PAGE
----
North Point 
Alliance Church 
English Ministry

CONTACT
Rev. Stera Chan
Pastor Lawrence Choy
+852 2807 5200
em@npac.org.hk

ADDRESS
2/F Phase 2, Maximall
233 Electric Road
North Point, Hong Kong

Fervent Hope

By Rev Arnold Chow

July 3, 2022

There is a line in the NPAC 70th Anniversary theme song “70+” that goes: “Obey and hope in You, enter new horizons.” This is very much in line with the overall theme of our Five-Year Plan, which is “Steadfast Mission in New Horizons.” “New” connotes change. Indeed, changes happening all around and continual scenes of sorrow and joy, separation and reunion make one feel an unbearable depression.

Our sermons in the last quarter reviewed the Apostles’ Creed, through which the key doctrine of our faith reminds us that despite our mixed feelings, we can still be sure we know in whom we “believe”.

Nevertheless, between “believe” and the ultimate consummation of salvation, “hope” is needed. Earlier, we have studied selected passages from Genesis to Kings about Levi and his descendants. Korah in Numbers 16 originally served God in the tabernacle. The Kohathites to which Korah belonged was a clan of the Levite tribe and was responsible for the important work of carrying the Ark of the covenant. But he was eyeing Aaron’s high priest work. Despite Moses’ exhortation to the contrary, he would not stop his bid. This caused great anger on the part of God resulting in Korah and all those associated with him to be swallowed by the earth. But the Bible tells us that God spared Korah’s offspring. It was possible that some of Korah’s sons were faithful to their duties as Levites and had not followed Korah in causing havoc. Really, God’s salvation is with those who fear Him.

Psalms is divided into five books. In Book II (Psalm 42 to 72) and Book III (Psalm 73 to 89), 11 psalms were attributed to the sons of Korah (12 if we include the unattributed Psalm 43, which is traditionally considered to be the second part of Psalm 42). These psalms are Psalm 42, (43), 44 to 49, 84, 85, 87 and 88 respectively.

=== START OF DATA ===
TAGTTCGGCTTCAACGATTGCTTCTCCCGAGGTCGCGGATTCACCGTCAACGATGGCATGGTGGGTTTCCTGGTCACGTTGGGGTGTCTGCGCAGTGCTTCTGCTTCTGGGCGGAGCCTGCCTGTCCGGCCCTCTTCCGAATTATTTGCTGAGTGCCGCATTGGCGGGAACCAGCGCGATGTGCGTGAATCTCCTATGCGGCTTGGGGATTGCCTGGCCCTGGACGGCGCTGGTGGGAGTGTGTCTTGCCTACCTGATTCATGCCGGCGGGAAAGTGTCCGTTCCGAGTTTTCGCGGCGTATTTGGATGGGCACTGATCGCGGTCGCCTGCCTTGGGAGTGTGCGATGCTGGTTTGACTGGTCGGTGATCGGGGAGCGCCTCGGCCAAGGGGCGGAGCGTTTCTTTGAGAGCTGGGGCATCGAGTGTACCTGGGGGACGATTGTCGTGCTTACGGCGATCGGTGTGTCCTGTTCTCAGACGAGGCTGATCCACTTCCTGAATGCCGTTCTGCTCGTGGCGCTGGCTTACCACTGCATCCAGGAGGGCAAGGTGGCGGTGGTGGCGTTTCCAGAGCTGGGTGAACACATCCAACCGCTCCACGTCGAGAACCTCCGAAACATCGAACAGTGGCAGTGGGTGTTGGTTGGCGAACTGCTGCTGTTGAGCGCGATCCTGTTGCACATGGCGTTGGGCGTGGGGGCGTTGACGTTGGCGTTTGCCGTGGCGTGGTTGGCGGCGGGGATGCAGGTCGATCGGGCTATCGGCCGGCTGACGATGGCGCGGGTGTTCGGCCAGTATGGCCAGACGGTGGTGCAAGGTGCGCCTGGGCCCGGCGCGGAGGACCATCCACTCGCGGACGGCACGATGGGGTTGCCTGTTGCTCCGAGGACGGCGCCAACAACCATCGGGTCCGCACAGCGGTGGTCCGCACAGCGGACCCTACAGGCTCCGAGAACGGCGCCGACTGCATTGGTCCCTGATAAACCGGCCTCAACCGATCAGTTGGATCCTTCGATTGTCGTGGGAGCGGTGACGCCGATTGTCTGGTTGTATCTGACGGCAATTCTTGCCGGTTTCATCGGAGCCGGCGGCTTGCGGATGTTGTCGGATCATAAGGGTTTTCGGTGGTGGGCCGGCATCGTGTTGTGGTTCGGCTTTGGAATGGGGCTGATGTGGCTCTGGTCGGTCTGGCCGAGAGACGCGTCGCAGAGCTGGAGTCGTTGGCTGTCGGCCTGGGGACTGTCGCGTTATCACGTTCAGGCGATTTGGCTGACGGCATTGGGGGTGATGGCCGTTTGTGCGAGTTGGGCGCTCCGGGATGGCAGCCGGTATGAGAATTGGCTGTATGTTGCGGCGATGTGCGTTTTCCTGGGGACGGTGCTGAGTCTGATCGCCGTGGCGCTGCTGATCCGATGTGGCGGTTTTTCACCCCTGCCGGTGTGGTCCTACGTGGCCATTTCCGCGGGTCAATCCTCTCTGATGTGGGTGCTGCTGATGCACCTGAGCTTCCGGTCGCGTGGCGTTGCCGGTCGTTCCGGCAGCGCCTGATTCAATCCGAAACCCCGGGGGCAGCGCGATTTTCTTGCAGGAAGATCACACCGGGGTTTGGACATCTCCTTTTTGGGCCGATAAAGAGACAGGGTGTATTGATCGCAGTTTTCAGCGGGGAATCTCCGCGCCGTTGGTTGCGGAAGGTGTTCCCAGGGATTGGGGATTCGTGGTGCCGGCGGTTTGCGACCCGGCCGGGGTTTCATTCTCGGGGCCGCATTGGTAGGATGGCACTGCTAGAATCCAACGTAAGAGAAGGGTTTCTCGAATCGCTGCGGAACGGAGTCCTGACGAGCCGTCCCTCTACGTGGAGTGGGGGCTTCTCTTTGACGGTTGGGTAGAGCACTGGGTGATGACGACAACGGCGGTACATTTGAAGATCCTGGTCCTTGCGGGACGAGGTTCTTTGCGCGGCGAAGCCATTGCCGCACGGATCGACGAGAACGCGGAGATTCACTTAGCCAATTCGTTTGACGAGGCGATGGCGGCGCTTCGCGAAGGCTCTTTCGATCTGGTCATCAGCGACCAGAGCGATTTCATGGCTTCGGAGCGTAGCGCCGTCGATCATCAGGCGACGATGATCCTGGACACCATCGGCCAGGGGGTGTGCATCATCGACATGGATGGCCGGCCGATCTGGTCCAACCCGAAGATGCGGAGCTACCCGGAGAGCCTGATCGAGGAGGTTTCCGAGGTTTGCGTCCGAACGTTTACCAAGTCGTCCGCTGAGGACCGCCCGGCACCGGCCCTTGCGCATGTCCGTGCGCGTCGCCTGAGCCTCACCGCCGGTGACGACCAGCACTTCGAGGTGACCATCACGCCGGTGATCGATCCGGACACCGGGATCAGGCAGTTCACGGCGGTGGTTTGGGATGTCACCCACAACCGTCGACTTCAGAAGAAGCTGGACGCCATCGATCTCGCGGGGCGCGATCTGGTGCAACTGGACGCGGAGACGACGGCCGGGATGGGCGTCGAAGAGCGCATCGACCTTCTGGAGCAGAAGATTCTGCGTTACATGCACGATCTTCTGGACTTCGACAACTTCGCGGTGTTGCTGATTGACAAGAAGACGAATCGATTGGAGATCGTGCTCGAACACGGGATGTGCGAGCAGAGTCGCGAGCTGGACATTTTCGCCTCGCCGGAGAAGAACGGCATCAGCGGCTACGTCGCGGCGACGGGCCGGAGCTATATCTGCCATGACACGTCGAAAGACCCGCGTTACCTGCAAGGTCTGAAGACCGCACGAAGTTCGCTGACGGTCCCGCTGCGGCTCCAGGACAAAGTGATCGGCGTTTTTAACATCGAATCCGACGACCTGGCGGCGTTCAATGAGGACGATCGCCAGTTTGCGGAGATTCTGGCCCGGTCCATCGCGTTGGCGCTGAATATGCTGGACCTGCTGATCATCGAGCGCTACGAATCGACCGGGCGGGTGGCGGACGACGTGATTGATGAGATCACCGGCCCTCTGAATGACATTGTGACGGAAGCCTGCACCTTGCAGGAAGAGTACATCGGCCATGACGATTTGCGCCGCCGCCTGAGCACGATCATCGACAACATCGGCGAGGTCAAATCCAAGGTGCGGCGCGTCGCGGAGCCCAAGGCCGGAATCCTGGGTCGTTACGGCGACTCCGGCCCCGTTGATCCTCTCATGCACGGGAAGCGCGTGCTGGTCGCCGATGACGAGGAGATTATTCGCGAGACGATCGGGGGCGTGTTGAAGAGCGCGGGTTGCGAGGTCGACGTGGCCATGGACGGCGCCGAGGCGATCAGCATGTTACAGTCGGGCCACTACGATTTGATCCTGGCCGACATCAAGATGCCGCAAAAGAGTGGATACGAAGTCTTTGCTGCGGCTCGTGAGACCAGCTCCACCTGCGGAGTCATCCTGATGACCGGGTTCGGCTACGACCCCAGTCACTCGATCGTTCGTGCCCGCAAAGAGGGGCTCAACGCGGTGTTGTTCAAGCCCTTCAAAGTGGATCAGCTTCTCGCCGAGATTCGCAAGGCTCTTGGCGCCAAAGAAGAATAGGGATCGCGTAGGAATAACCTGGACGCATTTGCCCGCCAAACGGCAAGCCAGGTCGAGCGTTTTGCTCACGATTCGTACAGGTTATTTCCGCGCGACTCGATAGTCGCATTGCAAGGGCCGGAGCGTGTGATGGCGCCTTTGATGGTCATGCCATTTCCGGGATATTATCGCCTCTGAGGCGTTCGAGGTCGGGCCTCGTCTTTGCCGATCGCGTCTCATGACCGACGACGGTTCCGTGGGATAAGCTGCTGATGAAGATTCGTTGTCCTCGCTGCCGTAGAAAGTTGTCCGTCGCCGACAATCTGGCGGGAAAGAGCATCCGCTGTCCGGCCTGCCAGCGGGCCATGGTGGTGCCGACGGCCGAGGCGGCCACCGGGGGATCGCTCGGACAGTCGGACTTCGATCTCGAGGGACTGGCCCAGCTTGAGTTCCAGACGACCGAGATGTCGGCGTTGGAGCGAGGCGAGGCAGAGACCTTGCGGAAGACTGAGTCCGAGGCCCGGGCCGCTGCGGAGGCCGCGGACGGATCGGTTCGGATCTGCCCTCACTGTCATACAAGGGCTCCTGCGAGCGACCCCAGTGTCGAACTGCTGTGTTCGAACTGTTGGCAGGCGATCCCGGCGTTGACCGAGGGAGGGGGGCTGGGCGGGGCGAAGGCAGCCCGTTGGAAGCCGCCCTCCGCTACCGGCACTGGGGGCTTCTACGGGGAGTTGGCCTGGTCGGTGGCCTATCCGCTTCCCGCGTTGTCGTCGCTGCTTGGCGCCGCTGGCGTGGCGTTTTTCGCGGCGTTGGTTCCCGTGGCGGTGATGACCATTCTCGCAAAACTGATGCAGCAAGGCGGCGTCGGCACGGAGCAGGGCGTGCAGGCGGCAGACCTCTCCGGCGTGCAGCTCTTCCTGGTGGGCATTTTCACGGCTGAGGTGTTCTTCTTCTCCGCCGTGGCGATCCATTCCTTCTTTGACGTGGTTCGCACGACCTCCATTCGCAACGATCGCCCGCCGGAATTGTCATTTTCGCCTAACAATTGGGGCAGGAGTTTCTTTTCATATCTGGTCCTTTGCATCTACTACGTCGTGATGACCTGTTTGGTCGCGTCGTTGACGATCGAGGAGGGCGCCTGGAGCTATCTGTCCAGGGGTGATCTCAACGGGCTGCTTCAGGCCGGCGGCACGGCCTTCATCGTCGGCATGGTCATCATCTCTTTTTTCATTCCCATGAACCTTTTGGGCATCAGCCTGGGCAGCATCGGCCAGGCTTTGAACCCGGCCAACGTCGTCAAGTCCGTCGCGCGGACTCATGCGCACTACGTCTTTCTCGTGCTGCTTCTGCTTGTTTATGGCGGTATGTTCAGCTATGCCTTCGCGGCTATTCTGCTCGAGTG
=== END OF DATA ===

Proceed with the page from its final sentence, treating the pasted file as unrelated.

In terms of content, many of them were cries to God from the bottom of the psalmists’ hearts. This is particularly so because the sons of Korah, who habitually served as singers in the temple (see 2 Chronicles 20:19), were stranded in a foreign land and could not wholly fulfil their original mission. In a new environment, it was difficult to fulfil one’s mission. What these psalms reveal is the inner conversation in man’s heart, how he continues to pray before God answers his prayer, and how he prays with others.

Today, we see the nations entangled. Some people may have to make decisions for the family which has them hesitate and worried. Many may ask: What should we do in future? When the people and things all around keep changing, one inevitably feels downhearted and confused.

It is true that some feelings, some losses cannot be dismissed by speech, nor can they be brushed aside or covered up simply with joyful celebrations in a community.

As children of God, we long to see the acts of the LORD. We look forward to the sunshine after the rain when we can continue to respond to God’s calling in our lives in this vast land. This quarter, let the psalms by the sons of Korah lead us to pour out our hearts to God and help us to firmly believe that God alone is the One we can truly depend on. He alone is our hope. Let us continue to have “fervent hope” in Him!